Table 3 Annotation of DEGs in six pairwise comparisons
Fig. 6
figure 6

MA (a) and volcano plots (b) of RNA-seq data of the S2M_vs_S5M pairwise comparison; c The top 30 TF families were identified among the annotated DEGs

Analysis of DEGs involved in nectary development and nectar secretion in L. tulipifera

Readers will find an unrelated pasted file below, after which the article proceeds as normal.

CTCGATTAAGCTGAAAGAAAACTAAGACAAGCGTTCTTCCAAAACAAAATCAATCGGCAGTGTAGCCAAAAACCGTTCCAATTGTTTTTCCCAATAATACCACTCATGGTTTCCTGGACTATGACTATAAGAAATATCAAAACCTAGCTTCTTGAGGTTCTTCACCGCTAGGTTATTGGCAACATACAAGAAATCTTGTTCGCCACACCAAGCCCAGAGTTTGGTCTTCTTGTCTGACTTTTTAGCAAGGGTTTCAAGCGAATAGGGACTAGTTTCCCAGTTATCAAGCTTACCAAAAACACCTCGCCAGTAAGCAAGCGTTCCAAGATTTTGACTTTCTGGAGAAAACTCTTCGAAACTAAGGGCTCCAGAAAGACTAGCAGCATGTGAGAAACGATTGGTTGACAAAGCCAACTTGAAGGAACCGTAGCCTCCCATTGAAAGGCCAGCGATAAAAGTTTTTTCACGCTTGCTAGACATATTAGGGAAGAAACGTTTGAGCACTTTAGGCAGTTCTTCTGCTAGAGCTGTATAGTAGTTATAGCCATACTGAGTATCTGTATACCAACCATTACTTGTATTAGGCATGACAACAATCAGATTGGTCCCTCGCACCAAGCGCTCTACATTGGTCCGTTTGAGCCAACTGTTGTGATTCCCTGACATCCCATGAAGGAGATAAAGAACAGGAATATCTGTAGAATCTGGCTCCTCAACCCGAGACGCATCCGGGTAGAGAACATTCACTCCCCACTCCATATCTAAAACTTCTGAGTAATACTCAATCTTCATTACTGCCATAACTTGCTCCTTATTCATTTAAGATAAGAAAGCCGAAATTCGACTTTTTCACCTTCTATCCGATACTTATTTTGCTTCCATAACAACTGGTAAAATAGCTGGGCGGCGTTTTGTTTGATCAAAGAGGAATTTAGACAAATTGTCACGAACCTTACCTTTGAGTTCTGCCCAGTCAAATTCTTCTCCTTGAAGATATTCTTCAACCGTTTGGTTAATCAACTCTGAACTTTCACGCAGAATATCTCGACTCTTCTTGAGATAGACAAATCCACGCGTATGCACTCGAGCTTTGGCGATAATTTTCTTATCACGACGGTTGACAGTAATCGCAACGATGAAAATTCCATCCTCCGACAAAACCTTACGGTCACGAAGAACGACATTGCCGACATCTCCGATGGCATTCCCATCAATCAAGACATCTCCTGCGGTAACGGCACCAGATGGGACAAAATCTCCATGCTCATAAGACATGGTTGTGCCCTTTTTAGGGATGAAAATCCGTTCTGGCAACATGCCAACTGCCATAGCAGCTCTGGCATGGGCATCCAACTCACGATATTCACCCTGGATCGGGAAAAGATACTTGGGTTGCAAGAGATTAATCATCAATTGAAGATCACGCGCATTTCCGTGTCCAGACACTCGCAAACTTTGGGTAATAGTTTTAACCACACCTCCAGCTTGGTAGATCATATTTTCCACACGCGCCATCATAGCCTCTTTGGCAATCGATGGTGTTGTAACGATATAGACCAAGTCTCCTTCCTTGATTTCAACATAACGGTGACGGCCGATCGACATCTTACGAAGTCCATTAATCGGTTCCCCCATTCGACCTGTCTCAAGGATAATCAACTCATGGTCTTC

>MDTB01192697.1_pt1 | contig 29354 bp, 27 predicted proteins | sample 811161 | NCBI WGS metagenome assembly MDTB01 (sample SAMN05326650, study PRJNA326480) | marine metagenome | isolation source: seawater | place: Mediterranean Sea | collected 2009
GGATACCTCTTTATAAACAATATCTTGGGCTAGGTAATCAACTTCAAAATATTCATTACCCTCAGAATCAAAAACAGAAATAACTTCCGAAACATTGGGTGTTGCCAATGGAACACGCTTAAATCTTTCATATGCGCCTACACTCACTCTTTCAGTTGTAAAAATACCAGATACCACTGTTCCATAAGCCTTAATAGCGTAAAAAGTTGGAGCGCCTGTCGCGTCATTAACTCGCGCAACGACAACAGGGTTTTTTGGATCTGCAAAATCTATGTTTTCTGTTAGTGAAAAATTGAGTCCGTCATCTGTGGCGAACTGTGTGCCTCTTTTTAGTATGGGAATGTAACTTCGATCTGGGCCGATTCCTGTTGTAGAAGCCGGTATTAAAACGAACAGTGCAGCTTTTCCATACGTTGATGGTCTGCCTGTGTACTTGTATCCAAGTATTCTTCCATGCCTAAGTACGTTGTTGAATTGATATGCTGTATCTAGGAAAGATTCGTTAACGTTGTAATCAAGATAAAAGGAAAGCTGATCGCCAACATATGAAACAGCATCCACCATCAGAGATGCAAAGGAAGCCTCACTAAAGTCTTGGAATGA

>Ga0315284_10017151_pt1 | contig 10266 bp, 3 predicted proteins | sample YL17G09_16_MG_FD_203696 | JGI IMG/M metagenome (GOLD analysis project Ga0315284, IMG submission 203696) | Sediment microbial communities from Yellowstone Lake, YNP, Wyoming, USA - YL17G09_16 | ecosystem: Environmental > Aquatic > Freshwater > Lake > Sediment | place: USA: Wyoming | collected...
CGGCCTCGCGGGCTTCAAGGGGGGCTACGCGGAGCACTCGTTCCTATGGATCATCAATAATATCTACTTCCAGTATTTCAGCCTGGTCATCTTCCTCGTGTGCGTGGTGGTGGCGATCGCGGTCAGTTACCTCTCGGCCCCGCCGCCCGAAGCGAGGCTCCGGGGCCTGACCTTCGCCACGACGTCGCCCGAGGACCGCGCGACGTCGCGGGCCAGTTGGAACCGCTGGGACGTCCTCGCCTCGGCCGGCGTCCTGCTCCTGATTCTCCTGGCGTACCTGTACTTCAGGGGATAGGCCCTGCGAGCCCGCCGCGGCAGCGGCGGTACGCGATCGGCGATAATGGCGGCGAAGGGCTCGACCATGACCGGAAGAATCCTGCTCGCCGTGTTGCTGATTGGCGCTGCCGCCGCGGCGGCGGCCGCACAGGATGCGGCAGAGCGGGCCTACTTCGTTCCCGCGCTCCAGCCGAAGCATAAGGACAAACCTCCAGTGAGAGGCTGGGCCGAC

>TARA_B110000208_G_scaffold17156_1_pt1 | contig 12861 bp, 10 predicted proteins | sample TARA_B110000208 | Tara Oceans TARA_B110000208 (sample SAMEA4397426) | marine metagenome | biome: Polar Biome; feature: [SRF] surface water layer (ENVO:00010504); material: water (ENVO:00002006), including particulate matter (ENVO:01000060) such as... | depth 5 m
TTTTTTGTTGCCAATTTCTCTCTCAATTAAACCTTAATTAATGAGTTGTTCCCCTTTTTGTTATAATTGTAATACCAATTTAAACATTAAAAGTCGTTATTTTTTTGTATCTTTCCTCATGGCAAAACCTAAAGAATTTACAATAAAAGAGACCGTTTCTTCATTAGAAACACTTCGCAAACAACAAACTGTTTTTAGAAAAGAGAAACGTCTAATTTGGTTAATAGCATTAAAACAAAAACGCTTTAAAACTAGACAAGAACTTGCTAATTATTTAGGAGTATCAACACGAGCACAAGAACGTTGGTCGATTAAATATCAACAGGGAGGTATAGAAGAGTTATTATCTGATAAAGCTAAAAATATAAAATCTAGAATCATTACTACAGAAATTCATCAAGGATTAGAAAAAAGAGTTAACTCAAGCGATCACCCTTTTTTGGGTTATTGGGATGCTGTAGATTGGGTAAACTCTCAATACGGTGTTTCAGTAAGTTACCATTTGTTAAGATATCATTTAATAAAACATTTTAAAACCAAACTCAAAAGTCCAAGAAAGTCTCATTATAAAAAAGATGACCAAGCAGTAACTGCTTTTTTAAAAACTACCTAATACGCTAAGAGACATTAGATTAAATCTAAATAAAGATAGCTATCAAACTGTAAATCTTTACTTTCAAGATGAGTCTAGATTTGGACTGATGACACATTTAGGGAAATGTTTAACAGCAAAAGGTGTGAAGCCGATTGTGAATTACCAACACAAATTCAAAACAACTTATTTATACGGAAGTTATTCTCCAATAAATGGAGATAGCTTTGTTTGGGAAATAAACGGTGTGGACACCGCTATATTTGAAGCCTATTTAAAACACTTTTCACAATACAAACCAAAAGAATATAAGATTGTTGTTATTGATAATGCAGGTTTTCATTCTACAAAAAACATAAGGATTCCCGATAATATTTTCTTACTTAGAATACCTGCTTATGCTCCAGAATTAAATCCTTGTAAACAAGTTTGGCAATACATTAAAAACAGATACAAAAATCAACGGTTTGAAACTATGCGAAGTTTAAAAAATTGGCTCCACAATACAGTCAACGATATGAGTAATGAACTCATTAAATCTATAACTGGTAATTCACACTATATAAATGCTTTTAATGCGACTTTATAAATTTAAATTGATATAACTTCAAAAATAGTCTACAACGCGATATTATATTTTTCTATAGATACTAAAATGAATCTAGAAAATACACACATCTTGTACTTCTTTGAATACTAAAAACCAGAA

Based on the above results, the nectaries are located on the petals in L. tulipifera. It is very interesting that the color of the nectaries undergoes evident changes during their development (Fig. 1). Three pairwise comparisons were performed to further analyze the regulatory mechanisms of and key genes involved in nectary development, nectar secretion and color change in L. tulipifera, and S2M was used as a control and compared with S2T, S3M and S5M. A Venn diagram showing the transcript levels for the three pairwise comparisons was generated to further explore the number and distribution of overlapping genes among the three comparisons, (Fig. 7a). In S2M_vs_S2T, 615 DEGs were identified, with 473 upregulated genes and 142 downregulated genes; in S2M_vs_S3M, 4816 DEGs were identified, with 2112 upregulated genes and 2704 downregulated genes; and in S2M_vs_S5M, 6824 DEGs were identified, with 3179 upregulated genes and 3635 downregulated genes (Table 4, Fig. 7a). In addition, we analyzed the changes in TF family dynamics in the three comparisons during nectary development and nectar secretion (Fig. 7b). The results for S2M_vs_S3M and S2M_vs_S5M were similar. When S2M_vs_S2T was compared to the other pairwise comparisons, the number of DEGs encoding the TCP, Trihelix, C2H2, CAMTA and E2F/DP TF families notably declined, and the number of DEGs of the ERF, MADS, Golden2-like (G2-like), and Zinc Finger Homeodomain (ZF-HD) TF families increased.